If first impressions are lasting, the second coming of Ryan Howard may have arrived at single-A Lakewood a couple of weeks ago.

Jonathan Singleton, an 18-year-old first baseman taken by the Phillies in the eighth round of last year's draft, is off to an incredible start with the BlueClaws after opening the season in extended spring training.

Singleton, a lefthanded hitter out of Lakewood, Calif., near Los Angeles, hit safely in 14 of his first 15 games, batting .451 with four home runs and 15 RBIs. That included a game that was suspended Thursday against Hagerstown.

"You can see a lot of big-league qualities in him," Lakewood manager Mark Parent said. "He enjoys being the guy. He enjoys hitting cleanup, and having guys depend on him to drive in runs."

Chuck LaMar, the Phillies' assistant general manager in charge of the player development department, said the Phillies waited six weeks to send Singleton to Lakewood because they wanted to make sure he was ready for what is considered a high level of competition for someone his age.

"I needed to be convinced if he struggled that he would not get away from swinging the bat forcefully," LaMar said. "Sometimes if you push young hitters, especially young power hitters, they worry about their stats and putting the ball in play rather than driving the baseball. I wanted to make sure that he'd have the mind-set to continue to drive the baseball. He has a chance to be a true power hitter when he reaches the major leagues."

So far, so good.

Here's a look at some of the Phillies' other minor-league prospects through the first two months of the season.


Nicholas Hernandez. The 21-year-old lefthander was off to a 3-1 start with a 1.61 ERA, but he is now on the disabled list with a weak left shoulder, and isn't likely to pitch again for at least a month.

"We've shut him down for two to three weeks and then we will let him start his program again," LaMar said. "He has to get stronger. There is some weakness in the back of his shoulder. That weakness was indicated in spring training."

Domingo Santana. The 17-year-old outfielder from the Dominican Republic has continued to struggle at the plate - he's hitting .194 with 64 strikeouts - but Parent said he has made great strides with his outfield play. LaMar said Santana could be sent to short-season Williamsport when that club begins its season next month.


Cody Overbeck. The 2008 ninth-round pick out of the University of Mississippi leads the Florida State League with 11 home runs and 38 RBIs. The 23-year-old righthanded hitting third baseman also is hitting .330, good for eighth in the FSL.

"He was hurt almost all of last year with a sports hernia, but if you go back to the year before, he was a run-producing force in the New York-Penn league," LaMar said.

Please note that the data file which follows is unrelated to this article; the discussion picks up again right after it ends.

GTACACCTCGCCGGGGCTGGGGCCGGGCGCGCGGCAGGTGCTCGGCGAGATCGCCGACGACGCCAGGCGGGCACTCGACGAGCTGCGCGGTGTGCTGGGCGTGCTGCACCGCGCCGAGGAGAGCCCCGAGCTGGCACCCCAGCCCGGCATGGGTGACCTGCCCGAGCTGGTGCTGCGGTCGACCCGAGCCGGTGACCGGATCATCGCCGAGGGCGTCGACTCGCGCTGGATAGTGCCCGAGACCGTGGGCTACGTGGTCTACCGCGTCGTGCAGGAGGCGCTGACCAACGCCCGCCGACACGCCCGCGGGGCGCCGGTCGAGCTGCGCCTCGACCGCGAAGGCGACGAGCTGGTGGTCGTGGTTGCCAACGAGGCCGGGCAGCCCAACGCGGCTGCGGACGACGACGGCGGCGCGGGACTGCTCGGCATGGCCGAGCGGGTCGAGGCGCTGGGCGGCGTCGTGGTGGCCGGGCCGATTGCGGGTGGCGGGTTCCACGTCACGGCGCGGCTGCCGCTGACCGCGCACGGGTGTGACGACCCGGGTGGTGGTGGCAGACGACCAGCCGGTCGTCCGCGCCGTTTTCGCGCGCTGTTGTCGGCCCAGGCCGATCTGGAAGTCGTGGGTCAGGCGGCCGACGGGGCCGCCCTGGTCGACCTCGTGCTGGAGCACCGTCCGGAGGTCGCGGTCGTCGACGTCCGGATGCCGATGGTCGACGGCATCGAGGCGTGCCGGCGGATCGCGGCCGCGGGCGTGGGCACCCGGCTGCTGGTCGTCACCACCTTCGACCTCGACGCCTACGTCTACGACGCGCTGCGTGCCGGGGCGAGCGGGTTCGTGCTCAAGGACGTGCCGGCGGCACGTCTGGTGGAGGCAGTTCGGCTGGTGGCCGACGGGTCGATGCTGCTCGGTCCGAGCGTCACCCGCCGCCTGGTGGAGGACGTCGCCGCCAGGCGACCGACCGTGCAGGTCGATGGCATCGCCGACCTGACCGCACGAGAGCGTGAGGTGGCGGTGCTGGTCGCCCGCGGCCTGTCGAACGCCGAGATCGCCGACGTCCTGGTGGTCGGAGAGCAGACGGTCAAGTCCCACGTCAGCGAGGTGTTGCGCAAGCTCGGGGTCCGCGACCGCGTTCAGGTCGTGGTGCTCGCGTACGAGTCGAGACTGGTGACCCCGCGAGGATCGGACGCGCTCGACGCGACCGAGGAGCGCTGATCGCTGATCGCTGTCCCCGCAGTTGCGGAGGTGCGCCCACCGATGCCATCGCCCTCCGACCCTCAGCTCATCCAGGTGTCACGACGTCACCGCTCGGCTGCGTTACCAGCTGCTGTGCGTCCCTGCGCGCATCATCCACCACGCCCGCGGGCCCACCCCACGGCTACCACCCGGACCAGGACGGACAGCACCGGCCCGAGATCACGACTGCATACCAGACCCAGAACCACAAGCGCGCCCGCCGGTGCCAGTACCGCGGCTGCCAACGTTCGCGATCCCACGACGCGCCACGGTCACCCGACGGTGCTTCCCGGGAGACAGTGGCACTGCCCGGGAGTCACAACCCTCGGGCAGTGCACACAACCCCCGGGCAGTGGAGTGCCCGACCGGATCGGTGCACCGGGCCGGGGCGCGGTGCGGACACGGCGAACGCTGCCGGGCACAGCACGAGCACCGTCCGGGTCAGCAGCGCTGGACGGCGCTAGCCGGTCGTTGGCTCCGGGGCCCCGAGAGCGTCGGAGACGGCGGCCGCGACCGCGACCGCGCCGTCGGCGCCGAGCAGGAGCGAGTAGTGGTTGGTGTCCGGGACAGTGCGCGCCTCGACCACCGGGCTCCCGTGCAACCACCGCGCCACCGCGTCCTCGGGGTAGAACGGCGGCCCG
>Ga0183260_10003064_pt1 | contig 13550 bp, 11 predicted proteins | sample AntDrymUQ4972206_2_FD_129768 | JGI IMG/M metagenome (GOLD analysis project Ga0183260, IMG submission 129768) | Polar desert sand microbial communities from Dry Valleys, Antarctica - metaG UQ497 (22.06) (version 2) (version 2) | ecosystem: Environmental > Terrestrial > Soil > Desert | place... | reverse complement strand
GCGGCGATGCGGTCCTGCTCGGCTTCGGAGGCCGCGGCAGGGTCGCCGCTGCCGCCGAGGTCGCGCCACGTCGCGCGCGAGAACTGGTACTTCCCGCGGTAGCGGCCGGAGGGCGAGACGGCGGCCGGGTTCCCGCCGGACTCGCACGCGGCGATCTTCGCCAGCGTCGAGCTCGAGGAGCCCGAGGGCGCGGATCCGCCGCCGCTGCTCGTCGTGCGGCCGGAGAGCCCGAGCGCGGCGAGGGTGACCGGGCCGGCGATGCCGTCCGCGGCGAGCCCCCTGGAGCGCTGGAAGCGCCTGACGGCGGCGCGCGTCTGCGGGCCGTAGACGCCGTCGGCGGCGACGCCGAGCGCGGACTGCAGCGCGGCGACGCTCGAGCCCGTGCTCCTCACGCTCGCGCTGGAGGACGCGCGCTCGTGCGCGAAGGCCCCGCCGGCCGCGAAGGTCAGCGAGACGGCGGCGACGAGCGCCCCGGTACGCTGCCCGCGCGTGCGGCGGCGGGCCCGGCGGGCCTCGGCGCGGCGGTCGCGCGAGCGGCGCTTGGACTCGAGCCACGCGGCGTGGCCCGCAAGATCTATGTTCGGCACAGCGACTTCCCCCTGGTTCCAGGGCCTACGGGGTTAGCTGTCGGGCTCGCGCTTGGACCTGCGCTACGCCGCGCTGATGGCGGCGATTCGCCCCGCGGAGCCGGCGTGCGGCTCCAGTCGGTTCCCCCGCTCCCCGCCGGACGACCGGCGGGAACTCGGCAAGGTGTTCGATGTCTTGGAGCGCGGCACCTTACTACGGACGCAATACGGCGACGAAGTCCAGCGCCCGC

Anthony Gose. The 19-year-old outfielder is hitting .265 and has struck out 53 times in 204 at-bats, but LaMar said the Phillies are satisfied with the progress of their 2008 second-round pick.

"He has 20 stolen bases and he's probably the best defender in the league," LaMar said. "We're not concerned about his batting average. We're concerned with how he plays the game."

J.C. Ramirez. The 21-year-old righthander acquired in the Cliff Lee trade with Seattle has missed two starts with a blister but returned to the Clearwater rotation this week.

"He gave up four runs in the first, then shut down [Dunedin]," LaMar said. "We're pleased with his stuff."

Trevor May. After excelling last season at Lakewood, the Phillies' 2008 fourth-round pick is 3-4 with a 5.26 ERA for Clearwater. The 20-year-old has 60 strikeouts in 391/3 innings, but he has also walked 26.

"Everything has been fine with Trevor except his command," LaMar said.


Phillippe Aumont. It has been a terrible month for the Canadian-born righthander acquired in the Lee deal with Seattle. Through Friday, he was 0-3 in five starts with a 9.54 ERA. He had allowed 20 hits and 20 earned runs, and walked 18 in 182/3 innings.

"We moved him back into the starting rotation to work on all his pitches," LaMar said. "If we moved him back to the bullpen he'd probably have better results, and maybe that's where he ultimately belongs. But pitching as a starter is better for his development."

Domonic Brown. The organization's top prospect continues to play well, hitting .306 with 10 doubles, three triples, eight home runs and 26 RBIs.

B.J. Rosenberg. The right-handed reliever rejoined Reading last week after spending the first six weeks on the disabled list with a tired arm.

Lehigh Valley

Scott Mathieson. The former Phillies righthander who has fought through two ligament-transplant surgeries continues to dominate as a closer for the IronPigs. In 18 games, Mathieson is 2-0 with eight saves and a 0.76 ERA.

"He might be as good a power reliever as there is right now in minor-league baseball," LaMar said.

Mathieson has struck out 26, walked six and allowed 14 hits in 232/3 innings.

"He's getting closer and closer to being ready to help the big-league club," LaMar said. "I think at some time in the near future you'll see him on the major-league staff."

Andrew Carpenter. The Phillies' second-round pick in the 2006 draft is 4-2 with a 2.58 ERA in his last six starts.

"He got off to a slow start, but he's pitching better and better," LaMar said. "He's the best starting pitcher on the triple-A staff."